Paul Parker: Dele Alli is a delight - but there's one thing stopping him from becoming great
With his stunning performance against Real Madrid, Dele Alli showed once again he has the potential to become one of England's best midfielders of modern times, worthy of the company of the likes of Paul Gascoigne, Bryan Robson and Paul Scholes. That's how much ability and potential he has. I firmly believe he is that good.
But if Alli is to fulfil that potential, if he is to become a legendary player for England and define an era, there is one glaring issue he needs to fix: his temperament. Because at the moment it is the one big factor holding him back.
You don't become a great player because of individual performances in big games. It's about the entire career you build. The extent to which you deliver on your potential and provide the best service you can for your team and colleagues. That's what he needs to think about: ignoring the silly instincts which cause him to lash out, or his discipline to lapse, and devoting himself to his job on the pitch.
Against Real Madrid, we saw the very best of his game. It showed a level of confidence, charisma and ability that only the very best players possess. It was that ability to operate not quite as a centre-forward, not quite as a No. 10, but make those devastating runs into the box and provide a cutting edge. Two goals, and he could have had a hat-trick when failing to connect with a close-range header.
He isn't really a midfield player. You couldn't play him in the centre in a 4-4-2. But he is somebody who has a great array of skills: he shoots, he runs, he tackles, he bursts through the defensive line. Some managers might not know what to do with him but Mauricio Pochettino does. He trusts in his talent and we saw the fruits of that last night.
Happily, that changed at Wembley.
His poor form at the start of the season was probably a symptom of teams and opponents becoming more familiar with how he plays the game, getting his measure. When people start knowing what you are going to do, everything gets a little bit harder. Defenders will have studied how he linked up with Harry Kane last season and learned from it.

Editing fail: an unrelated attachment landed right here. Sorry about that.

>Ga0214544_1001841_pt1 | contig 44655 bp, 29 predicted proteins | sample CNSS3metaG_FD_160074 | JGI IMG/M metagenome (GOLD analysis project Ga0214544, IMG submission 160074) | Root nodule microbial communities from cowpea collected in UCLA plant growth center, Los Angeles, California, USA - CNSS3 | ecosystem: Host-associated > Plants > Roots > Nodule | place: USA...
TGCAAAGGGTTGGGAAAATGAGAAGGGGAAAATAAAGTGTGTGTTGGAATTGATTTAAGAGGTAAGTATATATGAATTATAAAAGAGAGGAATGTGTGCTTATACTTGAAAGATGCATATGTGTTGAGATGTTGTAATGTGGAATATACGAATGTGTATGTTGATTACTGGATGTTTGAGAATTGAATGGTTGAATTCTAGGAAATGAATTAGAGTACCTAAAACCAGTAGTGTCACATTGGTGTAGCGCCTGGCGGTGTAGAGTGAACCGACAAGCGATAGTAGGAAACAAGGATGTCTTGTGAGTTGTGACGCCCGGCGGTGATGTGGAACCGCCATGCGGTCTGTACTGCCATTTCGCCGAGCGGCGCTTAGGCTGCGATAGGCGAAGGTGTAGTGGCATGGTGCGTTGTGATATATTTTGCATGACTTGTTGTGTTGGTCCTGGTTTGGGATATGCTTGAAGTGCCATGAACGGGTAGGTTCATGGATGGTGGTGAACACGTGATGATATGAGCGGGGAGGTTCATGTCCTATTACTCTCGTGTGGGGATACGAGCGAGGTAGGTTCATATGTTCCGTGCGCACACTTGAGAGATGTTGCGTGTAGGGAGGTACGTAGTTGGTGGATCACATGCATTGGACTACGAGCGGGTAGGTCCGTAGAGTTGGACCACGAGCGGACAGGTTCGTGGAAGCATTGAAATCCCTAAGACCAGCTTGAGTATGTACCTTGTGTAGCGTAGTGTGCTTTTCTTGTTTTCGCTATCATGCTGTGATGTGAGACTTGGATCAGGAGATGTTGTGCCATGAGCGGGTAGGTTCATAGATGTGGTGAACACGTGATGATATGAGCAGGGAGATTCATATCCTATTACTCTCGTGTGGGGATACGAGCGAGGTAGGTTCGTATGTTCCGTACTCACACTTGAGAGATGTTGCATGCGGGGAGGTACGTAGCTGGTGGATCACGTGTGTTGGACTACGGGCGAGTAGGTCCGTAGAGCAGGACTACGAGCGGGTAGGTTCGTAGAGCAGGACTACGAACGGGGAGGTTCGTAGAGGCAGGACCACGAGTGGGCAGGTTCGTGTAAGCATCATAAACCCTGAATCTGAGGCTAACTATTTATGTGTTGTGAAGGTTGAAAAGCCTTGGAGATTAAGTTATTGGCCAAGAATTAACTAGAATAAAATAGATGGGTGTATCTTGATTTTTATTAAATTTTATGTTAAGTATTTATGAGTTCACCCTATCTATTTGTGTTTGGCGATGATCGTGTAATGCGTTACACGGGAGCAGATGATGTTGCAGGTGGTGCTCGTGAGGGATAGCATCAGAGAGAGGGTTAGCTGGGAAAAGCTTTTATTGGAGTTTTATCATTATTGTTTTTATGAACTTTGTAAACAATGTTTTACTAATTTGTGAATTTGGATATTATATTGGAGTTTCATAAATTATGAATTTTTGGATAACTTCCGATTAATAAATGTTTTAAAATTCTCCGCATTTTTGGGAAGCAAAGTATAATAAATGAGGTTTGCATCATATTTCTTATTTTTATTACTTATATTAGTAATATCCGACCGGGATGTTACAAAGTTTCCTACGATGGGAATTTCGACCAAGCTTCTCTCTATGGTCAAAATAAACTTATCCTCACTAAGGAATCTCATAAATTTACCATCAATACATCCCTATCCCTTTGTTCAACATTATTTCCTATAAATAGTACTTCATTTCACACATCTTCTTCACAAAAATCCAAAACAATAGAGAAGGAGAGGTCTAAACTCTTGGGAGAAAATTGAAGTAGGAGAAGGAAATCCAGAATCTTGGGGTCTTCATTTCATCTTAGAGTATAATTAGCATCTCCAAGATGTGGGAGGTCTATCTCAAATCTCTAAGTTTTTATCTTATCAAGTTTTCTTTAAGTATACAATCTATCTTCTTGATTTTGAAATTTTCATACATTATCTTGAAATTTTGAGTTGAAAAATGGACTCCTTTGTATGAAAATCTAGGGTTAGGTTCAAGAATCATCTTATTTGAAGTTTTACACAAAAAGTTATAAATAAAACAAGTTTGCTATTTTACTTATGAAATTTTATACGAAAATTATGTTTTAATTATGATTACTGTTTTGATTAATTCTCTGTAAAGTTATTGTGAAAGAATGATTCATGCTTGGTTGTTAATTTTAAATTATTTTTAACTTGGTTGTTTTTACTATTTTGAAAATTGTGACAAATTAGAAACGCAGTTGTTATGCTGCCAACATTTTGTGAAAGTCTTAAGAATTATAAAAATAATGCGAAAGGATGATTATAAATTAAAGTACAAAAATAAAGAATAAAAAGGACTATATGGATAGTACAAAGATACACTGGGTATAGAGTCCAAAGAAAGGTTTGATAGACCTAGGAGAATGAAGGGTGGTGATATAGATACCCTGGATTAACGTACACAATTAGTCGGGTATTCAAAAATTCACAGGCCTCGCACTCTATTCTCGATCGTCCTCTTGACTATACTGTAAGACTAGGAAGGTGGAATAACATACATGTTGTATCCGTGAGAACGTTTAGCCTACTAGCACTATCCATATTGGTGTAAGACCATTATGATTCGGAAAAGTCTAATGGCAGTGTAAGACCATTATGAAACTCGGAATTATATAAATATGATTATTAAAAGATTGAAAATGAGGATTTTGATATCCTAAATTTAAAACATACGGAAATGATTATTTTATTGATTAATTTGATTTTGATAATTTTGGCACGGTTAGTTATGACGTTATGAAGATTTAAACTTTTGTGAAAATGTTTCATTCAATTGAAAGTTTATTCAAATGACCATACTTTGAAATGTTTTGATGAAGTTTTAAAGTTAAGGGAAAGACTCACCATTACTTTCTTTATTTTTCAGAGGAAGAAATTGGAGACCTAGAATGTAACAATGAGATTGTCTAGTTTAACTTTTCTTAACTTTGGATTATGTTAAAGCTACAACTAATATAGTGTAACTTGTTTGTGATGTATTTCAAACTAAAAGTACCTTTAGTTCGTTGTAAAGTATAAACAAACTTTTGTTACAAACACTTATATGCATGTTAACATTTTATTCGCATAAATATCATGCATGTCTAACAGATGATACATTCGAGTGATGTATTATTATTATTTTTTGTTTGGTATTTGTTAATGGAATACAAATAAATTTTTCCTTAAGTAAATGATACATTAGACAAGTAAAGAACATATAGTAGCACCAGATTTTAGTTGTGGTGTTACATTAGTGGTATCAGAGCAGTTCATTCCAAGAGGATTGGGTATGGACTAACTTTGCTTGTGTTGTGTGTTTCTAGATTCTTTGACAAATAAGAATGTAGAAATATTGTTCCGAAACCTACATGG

But his astonishing performance against Real Madrid maybe signals that he has taken another step forward in training and in his development. Pochettino said before the game that Alli was ready to make an impact again and so it proved against the world and European champions. Now he has to keep it up.
Dele Alli celebrates at the end.Eurosport
Alli had a point to prove last night. And that's what he did. But now he owes it to himself and his team-mates to cut out all the stupidity for good and just focus on doing exactly what he did to the team which has won the Champions League for three of the past four seasons.
Tottenham have one of the best XIs in the Premier League and maybe Europe, but once you start looking into the squad the quality dips quite quickly. That is why it's essential that Alli is not being lost to silly red cards. He hasn't had one this season but he always seems liable to get in a tangle. He can, and must, control that side of his game.
Consistency is key. It shouldn't be 'The Harry Kane Show, featuring guest appearances from Dele Alli'. He should be topping the bill too. And sometimes, like against Madrid, it should be all about him. To do that, he has to cut out the silly business.
Dele Alli celebrates scoring his side's first goal with Kieran Trippier of Tottenham Hotspur during the UEFA Champions League group H match between Tottenham Hotspur and Real Madrid at Wembley StadiumGetty Images
Alli will be 22 in April. I'm not sure you can keep making excuses for his behaviour on the basis of his age. By the end of the season he will be a seasoned professional and he will be held to high standards. That particular excuse is running out of road.
I think he has got to understand that some of the treatment he has been getting has actually been quite respectful. That might not be the first word which springs to mind when Shelvey stamps on your ankle, or Young squares up to you, but it shows how much teams fear him, and how much of a jump he has made from the lower leagues to the very top of the English game.
At the moment he responds to provocation far too easily. He doesn't have to get involved with all that. His best response would just be to go out and play his football. Just look what happens when he does.